SAN DIEGO, JAN. 31 -- The Denver Broncos fell so fast, so hard, their coaches aren't sure yet what went wrong.

Joe Collier, Denver's defensive coordinator and the man who had better come up with some answers before long, didn't need a stat sheet or videotape to know his defensive unit had been demolished in a complete and embarrassing way. The score of tonight's Super Bowl XXII -- Washington 42, Denver 10 -- said enough.

"The bottom fell out," Collier said. "It was a nightmare. We couldn't cover anybody and we couldn't stop the run." For a defense, that about covers it.

Mark Jackson, one of Denver's Three Amigos receivers, recalled standing on the sideline during the Washington Redskins' 35-point second-quarter run and thinking, "Why don't you guys stop somebody?"

"But on the other hand," Jackson said, "the defense was probably looking at us stumble around, saying, 'Damn, why don't you guys score?' "

The Broncos had about the same success at both after the first quarter, which is to say, none.

The AFC champion Broncos had a million theories as to what happened. Some figured they got complacent after taking a 10-0 lead, which surely is possible since no team in Super Bowl history had come back from that great a deficit to win.

Quarterback John Elway, in hindsight, said he perhaps should have gone to a shorter passing game after the Redskins secondary got hip to the deep routes. When asked what the Redskins defense took away, Elway managed a smile and replied, "The passing game."

Coach Dan Reeves said maybe the Broncos just aren't good enough.

But as often is the case, Jackson is the man who made the most sense when it came to analyzing Denver's offensive woes. "We just didn't beat them bad in the first quarter, we beat their secondary the entire game," he said. "After the pass I caught for 32 yards, Darrell Green was holding his side and we all knew, 'These guys can't cover us.' Brian Davis certainly wasn't stopping anybody.

"But what happened was, we got behind in the blink of an eyelash, and they didn't even think about playing defense against the run. They just pass rushed. John didn't get the same protection, or he'd have run when he perhaps could have stayed in the pocket for an extra second."

"No offense can withstand that kind of pressure on the quarterback," Jackson said. "We never thought it would get to that, but Doug Williams throws one pass, then, there goes {Redskins running back Timmy} Smith for a long one, and the whole game is changed.

"You're standing there thinking, 'Holy smokes.' You could see it in everybody's face. Of course, we know how potent our offense is. Scoring 25 points in a half isn't the most difficult thing in the world for us to do. Everybody came into the locker room at halftime saying that, but you're already second-guessing yourself by that time."

But offense was only half the problem.

The Broncos knew deep in their hearts they couldn't stop the Redskins if Williams was halfway hot. They knew that without even considering the possibility Smith might get hot. That's why some of Denver's offensive players privately figured it would take 35 or so points to win the Super Bowl.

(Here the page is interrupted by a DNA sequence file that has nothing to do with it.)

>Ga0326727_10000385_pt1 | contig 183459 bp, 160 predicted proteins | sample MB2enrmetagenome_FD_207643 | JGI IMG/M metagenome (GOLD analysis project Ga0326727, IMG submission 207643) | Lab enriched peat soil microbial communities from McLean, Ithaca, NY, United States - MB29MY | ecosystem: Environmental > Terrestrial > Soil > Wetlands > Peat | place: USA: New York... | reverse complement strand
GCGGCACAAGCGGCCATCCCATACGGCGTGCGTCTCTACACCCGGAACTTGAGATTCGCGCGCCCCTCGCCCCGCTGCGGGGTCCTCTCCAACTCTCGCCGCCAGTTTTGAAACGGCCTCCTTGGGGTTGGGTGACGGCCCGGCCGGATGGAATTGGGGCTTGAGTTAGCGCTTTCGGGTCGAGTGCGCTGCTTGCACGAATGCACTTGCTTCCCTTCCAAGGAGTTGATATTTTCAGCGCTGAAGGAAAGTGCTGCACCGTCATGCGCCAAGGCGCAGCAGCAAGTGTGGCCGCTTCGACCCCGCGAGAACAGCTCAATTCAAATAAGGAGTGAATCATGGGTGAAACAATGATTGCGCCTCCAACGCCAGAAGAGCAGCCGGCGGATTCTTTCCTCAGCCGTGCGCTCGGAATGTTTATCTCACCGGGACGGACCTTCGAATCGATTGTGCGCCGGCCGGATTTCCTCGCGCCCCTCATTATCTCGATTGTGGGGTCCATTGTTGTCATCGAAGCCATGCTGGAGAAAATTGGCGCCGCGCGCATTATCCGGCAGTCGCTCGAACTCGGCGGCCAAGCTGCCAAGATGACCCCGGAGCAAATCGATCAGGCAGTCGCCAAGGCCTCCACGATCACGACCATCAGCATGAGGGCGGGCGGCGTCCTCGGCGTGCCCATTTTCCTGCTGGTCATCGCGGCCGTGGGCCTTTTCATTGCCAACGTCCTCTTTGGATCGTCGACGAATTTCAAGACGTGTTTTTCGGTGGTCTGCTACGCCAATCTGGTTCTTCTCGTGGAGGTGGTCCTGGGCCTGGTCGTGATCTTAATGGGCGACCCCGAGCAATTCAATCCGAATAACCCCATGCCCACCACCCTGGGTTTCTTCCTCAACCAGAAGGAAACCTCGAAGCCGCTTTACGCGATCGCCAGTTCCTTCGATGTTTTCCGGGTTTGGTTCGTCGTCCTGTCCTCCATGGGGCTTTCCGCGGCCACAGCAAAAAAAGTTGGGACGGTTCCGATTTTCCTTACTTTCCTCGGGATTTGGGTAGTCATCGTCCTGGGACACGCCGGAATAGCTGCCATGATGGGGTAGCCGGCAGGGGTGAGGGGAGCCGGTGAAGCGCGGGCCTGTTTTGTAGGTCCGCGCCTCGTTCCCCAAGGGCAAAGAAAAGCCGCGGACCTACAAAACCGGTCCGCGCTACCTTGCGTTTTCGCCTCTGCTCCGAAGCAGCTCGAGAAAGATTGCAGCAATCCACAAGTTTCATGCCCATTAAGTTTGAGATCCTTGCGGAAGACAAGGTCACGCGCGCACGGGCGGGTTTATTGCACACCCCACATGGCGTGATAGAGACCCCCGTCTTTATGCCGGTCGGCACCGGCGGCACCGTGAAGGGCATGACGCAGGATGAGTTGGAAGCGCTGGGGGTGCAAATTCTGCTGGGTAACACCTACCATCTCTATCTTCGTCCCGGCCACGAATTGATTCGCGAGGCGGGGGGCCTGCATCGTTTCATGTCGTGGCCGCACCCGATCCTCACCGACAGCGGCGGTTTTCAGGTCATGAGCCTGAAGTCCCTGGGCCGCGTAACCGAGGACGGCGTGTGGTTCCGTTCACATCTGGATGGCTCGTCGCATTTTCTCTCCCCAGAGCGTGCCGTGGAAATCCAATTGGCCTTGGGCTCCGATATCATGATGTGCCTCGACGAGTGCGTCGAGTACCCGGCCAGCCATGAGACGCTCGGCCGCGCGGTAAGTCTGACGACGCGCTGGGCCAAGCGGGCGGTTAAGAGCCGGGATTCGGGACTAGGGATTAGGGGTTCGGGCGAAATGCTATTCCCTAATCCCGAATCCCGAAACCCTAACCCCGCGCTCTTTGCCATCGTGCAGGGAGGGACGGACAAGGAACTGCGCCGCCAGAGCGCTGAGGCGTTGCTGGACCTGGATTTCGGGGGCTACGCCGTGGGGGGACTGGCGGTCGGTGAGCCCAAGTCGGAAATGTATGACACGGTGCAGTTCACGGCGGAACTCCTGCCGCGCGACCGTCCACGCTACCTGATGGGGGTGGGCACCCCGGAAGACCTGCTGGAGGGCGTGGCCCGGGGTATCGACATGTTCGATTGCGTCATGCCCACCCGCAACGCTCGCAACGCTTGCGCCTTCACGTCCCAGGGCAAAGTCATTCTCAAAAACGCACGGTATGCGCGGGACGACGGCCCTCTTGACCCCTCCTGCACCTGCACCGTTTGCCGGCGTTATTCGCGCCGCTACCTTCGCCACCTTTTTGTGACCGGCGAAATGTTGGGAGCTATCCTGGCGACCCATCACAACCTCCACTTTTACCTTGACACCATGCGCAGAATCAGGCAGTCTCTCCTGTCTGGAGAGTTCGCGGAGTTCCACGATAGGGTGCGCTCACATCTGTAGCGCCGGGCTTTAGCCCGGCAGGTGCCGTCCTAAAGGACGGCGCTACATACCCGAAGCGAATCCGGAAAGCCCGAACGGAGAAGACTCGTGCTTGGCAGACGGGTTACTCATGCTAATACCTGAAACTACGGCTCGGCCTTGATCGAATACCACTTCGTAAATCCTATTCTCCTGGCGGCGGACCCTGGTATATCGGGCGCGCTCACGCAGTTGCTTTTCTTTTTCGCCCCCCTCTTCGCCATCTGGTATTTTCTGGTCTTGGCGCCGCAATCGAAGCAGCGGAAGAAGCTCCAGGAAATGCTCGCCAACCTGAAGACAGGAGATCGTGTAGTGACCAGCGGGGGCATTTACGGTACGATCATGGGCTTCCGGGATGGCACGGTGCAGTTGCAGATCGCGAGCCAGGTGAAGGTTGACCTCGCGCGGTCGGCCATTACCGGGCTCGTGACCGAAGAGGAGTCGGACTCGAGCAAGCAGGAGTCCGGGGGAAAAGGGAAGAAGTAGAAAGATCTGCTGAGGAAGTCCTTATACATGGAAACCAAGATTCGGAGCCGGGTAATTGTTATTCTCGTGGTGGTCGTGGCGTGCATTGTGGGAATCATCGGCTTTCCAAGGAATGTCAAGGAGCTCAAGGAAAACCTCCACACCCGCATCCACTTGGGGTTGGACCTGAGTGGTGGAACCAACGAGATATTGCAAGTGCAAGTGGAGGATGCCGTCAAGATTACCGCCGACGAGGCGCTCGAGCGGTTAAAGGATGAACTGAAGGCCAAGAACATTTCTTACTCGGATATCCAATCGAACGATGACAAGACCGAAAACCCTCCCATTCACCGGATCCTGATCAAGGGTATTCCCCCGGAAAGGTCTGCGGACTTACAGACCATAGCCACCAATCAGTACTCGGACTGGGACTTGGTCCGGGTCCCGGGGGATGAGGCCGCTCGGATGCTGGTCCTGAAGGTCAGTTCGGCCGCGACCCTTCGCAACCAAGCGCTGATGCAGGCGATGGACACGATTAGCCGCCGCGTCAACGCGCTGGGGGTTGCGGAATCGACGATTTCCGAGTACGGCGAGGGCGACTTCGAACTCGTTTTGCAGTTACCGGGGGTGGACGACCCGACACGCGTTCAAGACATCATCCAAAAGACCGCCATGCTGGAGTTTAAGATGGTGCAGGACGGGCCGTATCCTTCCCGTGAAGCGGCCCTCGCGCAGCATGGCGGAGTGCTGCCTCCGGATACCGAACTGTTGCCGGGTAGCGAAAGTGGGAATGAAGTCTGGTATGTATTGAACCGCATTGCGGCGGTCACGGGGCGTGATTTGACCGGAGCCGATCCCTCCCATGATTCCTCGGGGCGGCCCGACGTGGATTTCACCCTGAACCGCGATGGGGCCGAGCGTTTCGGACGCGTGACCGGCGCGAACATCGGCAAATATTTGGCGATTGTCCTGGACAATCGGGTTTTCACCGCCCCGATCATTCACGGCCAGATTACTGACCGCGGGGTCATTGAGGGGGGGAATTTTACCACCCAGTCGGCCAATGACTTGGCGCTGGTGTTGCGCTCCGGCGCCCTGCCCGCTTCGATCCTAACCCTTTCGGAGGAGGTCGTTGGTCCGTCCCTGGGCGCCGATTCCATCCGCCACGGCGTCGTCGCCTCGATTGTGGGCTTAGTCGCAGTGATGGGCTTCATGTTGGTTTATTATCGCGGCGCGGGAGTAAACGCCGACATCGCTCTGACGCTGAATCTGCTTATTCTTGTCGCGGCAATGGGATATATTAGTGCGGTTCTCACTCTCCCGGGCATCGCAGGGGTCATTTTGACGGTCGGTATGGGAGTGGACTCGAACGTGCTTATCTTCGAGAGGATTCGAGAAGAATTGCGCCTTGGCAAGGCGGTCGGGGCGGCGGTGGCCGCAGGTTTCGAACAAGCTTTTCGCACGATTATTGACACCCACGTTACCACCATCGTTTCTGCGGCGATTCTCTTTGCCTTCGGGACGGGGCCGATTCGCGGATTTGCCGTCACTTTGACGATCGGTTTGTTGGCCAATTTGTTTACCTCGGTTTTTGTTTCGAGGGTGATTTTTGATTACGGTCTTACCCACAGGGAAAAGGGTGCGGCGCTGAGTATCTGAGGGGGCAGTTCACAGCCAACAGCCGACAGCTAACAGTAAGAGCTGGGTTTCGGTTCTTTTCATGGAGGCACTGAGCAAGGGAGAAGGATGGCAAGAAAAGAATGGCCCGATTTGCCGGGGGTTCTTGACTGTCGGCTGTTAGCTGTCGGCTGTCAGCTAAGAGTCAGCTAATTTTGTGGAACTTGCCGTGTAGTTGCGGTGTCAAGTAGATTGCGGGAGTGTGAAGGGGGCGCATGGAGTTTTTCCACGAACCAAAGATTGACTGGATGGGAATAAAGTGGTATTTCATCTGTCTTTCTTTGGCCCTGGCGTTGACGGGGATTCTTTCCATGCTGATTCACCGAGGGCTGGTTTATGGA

After all, in the AFC champiosnhip game, the Cleveland Browns would have scored five times in their final six posessions had Earnest Byner not fumbled near the Denver goal line in the game's final two minutes.

"You have to stop somebody," Reeves said. And his Broncos couldn't stop anybody.

That Smith was able to rush for a Super Bowl-record 204 yards was the biggest shock to Reeves and Collier. "We weren't surprised that he got the ball instead of George Rogers," Denver linebacker/end Karl Mecklenburg said. "Timmy Smith is their top running back and we knew that. And it didn't surprise us that he could break the line of scrimmage. But what did was that he could get, 20, 40, 50 yards after doing it."

Safety Dennis Smith said there were blown assignments on almost every pass the Redskins completed during the second quarter, and that Doug Williams' play fakes "fooled the people that counted the most, the people who should have been in on the plays." Smith, it should be noted, said he wasn't fooled.

But Smith did admit, "I never expected us to give up this many points. The game was over after the second quarter for all intent and purpose."

It was tough for the Broncos to come up with astute explanations for what happened to them in the second quarter, because they were still feeling the pain of a second straight season of hitting the rocks.

Owner Pat Bowlen called it, "an old-fashioned butt kicking . . . After the first plan, it went down hill from there . . . not many high points."

Bowlen had said before the AFC title game he would rather lose there than come all this way and lose in the Super Bowl, as the Broncos had done last season to the New York Giants.

"I still feel the same way," Bowlen said tonight. "If somebody had told me over breakfast this morning that we'd be down by 25 at halftime, I'd have laughed in your face. But by halftime, it was a lock for Washington. And the biggest disappointment is we didn't make it more of a contest.

"I want to put football out of my mind for three or four months and think about something else."